IBM is to stop selling PowerPC-based RS/6000 systems running Windows NT, casting doubts over its commitment to building PowerPC servers that run operating systems other than AIX.
Ian Roscow, IBM product marketing manager, confirmed the decision to drop NT but said it was not an indication that the company's backing for PowerPC is on shaky ground.
"It is merely that sales of systems running NT have been very low. We are going to drop all marketing and developing on RS/6000 systems running NT as of now. AIX systems will continue to be developed," he added. According to IBM's Microelectronics Division, AIX systems account for more than 90 per cent of its PowerPC workstation sales.
IBM has said it will continue to support customers running the discontinued systems.
IBM has been actively promoting NT as a platform for the PowerPC since 1993. Its decision means AIX is now the only operating system it offers with PowerPC-based RS/6000, undermining one of the key benefits of the Common Hardware Reference Platform or CHRP.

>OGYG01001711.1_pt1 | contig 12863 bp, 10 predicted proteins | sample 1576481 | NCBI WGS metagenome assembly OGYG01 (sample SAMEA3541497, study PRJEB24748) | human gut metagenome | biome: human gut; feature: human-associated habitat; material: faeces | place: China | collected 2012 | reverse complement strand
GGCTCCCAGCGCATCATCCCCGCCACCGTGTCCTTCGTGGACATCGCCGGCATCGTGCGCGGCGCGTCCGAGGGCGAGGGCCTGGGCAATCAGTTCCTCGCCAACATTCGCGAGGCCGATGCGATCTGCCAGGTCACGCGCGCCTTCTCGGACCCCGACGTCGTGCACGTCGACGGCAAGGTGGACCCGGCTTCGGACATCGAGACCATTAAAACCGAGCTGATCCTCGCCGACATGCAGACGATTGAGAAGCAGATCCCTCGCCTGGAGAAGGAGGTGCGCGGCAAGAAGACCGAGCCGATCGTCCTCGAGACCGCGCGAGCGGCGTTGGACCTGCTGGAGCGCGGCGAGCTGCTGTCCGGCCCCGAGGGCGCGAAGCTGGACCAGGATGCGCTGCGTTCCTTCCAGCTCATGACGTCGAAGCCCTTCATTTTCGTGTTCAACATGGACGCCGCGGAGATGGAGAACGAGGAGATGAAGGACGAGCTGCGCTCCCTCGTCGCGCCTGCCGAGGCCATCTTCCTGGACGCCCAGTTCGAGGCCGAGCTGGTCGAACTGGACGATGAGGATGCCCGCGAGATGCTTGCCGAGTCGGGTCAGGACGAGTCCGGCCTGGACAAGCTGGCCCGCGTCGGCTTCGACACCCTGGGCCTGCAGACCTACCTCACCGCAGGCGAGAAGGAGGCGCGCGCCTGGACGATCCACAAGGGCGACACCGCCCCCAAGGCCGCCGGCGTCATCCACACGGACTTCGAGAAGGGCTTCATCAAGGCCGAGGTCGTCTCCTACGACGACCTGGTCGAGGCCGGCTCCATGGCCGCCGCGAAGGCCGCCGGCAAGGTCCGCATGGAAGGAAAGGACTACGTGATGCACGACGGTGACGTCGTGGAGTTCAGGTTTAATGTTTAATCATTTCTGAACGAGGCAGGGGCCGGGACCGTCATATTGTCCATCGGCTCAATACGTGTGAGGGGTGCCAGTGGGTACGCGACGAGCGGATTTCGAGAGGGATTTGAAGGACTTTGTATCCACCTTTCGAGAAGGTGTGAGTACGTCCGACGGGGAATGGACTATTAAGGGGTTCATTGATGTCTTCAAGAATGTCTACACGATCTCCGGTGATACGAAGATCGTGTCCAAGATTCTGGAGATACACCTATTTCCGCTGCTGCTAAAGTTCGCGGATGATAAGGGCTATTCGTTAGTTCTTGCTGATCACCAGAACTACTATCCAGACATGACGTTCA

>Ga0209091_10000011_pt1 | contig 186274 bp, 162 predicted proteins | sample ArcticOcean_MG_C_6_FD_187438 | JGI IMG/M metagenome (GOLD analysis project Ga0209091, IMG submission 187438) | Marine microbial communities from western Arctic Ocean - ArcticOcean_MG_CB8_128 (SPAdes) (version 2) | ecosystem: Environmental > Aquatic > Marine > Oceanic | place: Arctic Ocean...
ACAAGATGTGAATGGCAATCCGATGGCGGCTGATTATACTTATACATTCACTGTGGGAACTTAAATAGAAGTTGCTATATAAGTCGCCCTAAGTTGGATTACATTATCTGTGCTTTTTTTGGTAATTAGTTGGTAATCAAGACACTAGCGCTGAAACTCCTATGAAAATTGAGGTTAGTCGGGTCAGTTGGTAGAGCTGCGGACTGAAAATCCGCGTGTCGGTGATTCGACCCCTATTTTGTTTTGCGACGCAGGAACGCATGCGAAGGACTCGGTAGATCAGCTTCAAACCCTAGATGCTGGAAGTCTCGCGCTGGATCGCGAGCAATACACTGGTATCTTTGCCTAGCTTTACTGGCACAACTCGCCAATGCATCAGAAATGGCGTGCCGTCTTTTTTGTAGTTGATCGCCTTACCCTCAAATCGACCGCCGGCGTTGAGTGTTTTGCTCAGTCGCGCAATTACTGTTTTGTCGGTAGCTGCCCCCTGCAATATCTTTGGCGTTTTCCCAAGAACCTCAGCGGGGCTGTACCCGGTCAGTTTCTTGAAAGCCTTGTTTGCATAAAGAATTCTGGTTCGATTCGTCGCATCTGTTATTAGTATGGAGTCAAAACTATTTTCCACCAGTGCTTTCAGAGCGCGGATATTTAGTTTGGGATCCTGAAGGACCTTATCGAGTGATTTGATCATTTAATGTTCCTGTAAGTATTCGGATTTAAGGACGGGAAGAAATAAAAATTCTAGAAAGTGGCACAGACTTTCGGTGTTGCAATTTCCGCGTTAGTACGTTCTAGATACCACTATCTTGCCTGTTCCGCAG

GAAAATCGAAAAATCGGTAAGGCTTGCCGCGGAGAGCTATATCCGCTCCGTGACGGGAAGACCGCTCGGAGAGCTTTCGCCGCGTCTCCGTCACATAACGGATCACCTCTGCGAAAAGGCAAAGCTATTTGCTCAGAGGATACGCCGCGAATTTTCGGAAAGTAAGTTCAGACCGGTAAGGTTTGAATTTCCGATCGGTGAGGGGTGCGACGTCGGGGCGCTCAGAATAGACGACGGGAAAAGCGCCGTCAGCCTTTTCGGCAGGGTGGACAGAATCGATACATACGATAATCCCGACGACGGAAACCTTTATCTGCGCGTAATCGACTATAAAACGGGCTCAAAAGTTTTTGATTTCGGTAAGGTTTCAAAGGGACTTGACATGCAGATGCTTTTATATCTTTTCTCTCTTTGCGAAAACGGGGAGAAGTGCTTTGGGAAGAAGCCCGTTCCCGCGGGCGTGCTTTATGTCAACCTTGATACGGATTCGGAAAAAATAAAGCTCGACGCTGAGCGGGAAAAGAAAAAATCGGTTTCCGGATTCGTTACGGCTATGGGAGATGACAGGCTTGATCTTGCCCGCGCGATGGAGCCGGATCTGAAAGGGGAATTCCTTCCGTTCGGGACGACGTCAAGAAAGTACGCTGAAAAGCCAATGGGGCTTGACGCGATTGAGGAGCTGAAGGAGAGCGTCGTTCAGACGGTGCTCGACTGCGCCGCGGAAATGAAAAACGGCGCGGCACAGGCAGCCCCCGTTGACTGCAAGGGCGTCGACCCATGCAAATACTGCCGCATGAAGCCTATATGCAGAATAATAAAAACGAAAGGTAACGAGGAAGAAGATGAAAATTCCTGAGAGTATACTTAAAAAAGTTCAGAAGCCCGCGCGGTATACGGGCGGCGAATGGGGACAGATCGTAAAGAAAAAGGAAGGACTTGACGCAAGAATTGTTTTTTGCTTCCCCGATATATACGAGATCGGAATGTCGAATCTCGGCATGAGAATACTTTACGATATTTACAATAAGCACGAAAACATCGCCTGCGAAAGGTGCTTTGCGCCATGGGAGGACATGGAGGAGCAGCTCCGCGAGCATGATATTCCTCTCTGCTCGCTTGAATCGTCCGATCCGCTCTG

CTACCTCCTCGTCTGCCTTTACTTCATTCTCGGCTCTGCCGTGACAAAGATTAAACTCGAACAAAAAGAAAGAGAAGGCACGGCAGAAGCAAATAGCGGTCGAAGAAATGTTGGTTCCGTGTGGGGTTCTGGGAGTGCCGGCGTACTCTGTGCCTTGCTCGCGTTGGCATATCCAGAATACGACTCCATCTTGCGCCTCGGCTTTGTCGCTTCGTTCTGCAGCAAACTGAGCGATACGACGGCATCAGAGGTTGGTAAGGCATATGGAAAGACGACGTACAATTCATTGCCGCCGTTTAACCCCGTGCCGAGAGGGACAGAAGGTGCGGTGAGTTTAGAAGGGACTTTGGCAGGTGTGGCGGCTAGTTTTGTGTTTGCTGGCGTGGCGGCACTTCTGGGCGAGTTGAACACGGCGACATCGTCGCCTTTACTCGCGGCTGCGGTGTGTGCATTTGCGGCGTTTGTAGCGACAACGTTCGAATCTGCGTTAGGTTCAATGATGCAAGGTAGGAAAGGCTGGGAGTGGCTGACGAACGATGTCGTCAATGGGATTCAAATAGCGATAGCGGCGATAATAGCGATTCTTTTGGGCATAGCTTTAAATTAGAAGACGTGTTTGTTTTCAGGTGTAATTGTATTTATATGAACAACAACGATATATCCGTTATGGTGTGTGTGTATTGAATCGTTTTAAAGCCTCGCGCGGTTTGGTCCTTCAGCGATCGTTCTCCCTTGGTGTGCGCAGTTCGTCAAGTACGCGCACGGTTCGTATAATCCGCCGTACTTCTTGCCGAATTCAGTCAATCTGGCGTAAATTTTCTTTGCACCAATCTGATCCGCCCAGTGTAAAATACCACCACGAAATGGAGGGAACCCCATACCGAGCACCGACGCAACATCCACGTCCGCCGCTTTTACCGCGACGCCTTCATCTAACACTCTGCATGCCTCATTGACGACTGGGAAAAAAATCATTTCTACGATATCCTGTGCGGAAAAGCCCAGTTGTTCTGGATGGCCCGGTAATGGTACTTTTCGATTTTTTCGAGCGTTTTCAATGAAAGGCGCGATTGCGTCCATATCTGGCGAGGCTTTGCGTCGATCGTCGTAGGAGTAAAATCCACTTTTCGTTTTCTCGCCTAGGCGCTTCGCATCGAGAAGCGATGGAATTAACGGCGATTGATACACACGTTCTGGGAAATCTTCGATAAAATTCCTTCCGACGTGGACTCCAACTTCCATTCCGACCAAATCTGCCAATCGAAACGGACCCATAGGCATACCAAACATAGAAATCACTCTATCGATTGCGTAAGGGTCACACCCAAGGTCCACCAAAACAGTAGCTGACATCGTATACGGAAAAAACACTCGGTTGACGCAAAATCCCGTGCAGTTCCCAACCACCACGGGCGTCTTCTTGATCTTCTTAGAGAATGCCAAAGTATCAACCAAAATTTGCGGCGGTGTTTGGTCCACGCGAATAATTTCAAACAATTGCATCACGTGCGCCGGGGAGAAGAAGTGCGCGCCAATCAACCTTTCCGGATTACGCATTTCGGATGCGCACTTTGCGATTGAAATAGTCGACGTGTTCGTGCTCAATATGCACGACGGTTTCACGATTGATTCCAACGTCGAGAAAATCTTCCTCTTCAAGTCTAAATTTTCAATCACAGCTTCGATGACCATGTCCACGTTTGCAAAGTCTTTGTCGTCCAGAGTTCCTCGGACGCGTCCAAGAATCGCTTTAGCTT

In June IBM's Microelectronics Division showed a "proof of technology" demonstration of systems running both Mac OS and NT. However, the company's client hardware divisions have yet to commit to building such systems.
The Microelectronics Division, which secured a MacOS license earlier this year, is currently trying to sell the PowerPC reference design to OEMs, including IBM's own system division, such as its Personal Computer Company. So far there are no big name licensee's.
When IBM, Apple and Motorola introduced the dual operating system design at Comdex/Fall 1995, officials of IBM's now defunct Power Personal Systems Division announced plans to build systems around the specification.
Since the division was dissolved this year, no other client group has picked up development of the dual operating system machine.
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